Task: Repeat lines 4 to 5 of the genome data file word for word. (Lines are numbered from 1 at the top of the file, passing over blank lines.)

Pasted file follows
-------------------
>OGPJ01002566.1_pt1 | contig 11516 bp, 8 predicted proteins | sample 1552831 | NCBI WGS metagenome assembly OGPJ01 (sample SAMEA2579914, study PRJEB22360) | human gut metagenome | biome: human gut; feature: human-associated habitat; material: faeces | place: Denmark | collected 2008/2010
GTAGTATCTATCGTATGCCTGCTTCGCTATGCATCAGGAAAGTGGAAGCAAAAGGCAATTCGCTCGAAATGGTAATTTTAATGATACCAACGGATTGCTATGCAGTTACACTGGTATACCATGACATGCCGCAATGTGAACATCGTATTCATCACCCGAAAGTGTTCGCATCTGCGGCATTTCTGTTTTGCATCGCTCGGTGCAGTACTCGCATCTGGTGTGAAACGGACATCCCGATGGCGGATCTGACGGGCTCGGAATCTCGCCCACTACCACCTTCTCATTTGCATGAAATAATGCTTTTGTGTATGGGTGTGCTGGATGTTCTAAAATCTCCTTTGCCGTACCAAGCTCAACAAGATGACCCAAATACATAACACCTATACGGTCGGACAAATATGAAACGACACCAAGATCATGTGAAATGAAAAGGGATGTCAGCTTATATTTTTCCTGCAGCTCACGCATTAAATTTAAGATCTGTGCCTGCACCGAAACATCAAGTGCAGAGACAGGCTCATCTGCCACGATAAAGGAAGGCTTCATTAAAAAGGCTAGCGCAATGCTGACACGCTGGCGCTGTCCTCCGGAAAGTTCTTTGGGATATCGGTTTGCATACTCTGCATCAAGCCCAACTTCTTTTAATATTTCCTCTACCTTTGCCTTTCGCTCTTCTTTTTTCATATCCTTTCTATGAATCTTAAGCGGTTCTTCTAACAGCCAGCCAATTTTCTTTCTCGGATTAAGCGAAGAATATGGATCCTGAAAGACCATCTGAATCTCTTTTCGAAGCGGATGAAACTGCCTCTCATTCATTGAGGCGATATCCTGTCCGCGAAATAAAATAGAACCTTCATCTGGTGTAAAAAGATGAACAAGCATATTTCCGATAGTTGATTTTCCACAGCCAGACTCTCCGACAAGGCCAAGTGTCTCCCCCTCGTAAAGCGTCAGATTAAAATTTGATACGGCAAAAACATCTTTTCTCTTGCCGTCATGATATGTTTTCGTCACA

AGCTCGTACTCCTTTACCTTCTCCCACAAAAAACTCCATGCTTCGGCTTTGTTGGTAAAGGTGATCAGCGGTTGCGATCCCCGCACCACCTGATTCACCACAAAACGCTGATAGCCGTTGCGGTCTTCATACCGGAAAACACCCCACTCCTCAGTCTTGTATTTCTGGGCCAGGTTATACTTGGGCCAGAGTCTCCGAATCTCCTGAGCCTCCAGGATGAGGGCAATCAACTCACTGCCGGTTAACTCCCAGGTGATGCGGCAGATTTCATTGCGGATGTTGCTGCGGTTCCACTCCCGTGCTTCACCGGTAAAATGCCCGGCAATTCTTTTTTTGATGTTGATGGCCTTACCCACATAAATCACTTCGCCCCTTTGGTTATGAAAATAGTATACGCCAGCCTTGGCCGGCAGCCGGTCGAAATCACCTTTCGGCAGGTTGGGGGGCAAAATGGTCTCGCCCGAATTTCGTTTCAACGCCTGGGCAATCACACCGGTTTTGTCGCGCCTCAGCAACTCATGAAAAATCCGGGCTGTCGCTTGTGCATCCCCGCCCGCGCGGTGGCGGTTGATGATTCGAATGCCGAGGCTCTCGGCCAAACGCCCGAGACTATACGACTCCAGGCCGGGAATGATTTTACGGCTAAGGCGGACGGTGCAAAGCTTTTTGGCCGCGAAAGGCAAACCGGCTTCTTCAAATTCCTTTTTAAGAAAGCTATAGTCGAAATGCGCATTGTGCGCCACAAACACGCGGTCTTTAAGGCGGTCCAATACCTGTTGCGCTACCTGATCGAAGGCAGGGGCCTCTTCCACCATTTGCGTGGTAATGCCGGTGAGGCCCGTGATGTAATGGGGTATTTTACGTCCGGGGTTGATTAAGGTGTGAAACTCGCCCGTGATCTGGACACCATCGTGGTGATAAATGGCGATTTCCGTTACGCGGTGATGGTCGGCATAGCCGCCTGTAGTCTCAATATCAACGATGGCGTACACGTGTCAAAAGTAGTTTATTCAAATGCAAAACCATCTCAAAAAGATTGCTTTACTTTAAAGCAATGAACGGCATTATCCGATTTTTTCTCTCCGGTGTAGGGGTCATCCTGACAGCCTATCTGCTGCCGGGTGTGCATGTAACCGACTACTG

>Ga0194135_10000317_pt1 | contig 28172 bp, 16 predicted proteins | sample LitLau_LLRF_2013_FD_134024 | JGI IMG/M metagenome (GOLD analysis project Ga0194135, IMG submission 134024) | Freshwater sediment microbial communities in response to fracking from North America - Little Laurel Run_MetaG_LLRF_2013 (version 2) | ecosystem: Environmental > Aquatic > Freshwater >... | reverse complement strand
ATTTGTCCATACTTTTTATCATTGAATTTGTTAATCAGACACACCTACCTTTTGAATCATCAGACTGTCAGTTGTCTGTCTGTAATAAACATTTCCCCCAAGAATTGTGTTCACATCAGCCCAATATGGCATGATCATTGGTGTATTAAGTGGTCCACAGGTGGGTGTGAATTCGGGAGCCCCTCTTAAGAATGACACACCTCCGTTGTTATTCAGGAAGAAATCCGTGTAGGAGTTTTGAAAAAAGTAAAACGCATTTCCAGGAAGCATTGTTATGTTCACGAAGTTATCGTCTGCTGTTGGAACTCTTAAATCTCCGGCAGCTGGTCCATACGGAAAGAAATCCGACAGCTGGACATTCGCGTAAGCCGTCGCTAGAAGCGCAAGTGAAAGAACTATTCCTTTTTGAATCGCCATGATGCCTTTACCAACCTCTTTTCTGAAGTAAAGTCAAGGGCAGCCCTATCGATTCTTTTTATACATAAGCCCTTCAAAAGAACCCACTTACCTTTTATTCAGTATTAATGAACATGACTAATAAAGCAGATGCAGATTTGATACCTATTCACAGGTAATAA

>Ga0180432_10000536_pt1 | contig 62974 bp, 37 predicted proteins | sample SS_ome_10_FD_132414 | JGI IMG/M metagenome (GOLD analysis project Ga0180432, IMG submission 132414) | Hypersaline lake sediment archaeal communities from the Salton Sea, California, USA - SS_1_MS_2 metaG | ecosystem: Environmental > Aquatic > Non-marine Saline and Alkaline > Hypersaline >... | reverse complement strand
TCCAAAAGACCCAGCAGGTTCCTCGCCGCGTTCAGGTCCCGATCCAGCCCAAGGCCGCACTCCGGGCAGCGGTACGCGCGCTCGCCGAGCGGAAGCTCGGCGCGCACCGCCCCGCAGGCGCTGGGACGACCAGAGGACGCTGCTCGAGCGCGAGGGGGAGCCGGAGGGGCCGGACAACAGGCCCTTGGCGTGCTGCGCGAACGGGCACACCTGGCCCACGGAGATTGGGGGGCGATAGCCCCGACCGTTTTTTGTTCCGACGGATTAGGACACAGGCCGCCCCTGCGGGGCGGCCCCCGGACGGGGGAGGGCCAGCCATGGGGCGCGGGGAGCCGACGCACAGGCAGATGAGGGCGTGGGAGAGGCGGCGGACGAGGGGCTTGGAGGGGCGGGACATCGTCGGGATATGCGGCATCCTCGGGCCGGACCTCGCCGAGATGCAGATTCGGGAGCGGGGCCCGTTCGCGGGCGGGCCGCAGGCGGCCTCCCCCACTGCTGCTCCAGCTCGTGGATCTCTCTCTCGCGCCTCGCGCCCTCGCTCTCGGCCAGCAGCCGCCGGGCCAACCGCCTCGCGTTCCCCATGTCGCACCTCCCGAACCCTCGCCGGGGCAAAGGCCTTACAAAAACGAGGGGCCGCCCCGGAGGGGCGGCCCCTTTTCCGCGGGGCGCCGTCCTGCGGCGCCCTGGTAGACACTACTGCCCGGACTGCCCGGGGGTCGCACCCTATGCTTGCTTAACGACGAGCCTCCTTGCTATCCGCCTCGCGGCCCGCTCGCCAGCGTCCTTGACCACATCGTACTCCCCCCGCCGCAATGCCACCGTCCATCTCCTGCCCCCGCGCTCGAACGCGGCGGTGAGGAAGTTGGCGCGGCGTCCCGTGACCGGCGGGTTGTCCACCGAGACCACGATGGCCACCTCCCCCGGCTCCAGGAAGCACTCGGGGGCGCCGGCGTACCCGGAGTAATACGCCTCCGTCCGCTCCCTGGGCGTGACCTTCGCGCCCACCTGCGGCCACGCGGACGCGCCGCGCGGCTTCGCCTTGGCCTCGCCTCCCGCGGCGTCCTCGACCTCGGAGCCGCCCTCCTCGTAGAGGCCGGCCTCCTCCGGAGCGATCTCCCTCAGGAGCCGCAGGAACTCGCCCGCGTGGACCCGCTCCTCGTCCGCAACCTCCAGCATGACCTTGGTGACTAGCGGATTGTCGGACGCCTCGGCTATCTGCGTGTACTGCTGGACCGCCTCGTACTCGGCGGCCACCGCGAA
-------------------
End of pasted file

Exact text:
>Ga0194135_10000317_pt1 | contig 28172 bp, 16 predicted proteins | sample LitLau_LLRF_2013_FD_134024 | JGI IMG/M metagenome (GOLD analysis project Ga0194135, IMG submission 134024) | Freshwater sediment microbial communities in response to fracking from North America - Little Laurel Run_MetaG_LLRF_2013 (version 2) | ecosystem: Environmental > Aquatic > Freshwater >... | reverse complement strand
ATTTGTCCATACTTTTTATCATTGAATTTGTTAATCAGACACACCTACCTTTTGAATCATCAGACTGTCAGTTGTCTGTCTGTAATAAACATTTCCCCCAAGAATTGTGTTCACATCAGCCCAATATGGCATGATCATTGGTGTATTAAGTGGTCCACAGGTGGGTGTGAATTCGGGAGCCCCTCTTAAGAATGACACACCTCCGTTGTTATTCAGGAAGAAATCCGTGTAGGAGTTTTGAAAAAAGTAAAACGCATTTCCAGGAAGCATTGTTATGTTCACGAAGTTATCGTCTGCTGTTGGAACTCTTAAATCTCCGGCAGCTGGTCCATACGGAAAGAAATCCGACAGCTGGACATTCGCGTAAGCCGTCGCTAGAAGCGCAAGTGAAAGAACTATTCCTTTTTGAATCGCCATGATGCCTTTACCAACCTCTTTTCTGAAGTAAAGTCAAGGGCAGCCCTATCGATTCTTTTTATACATAAGCCCTTCAAAAGAACCCACTTACCTTTTATTCAGTATTAATGAACATGACTAATAAAGCAGATGCAGATTTGATACCTATTCACAGGTAATAA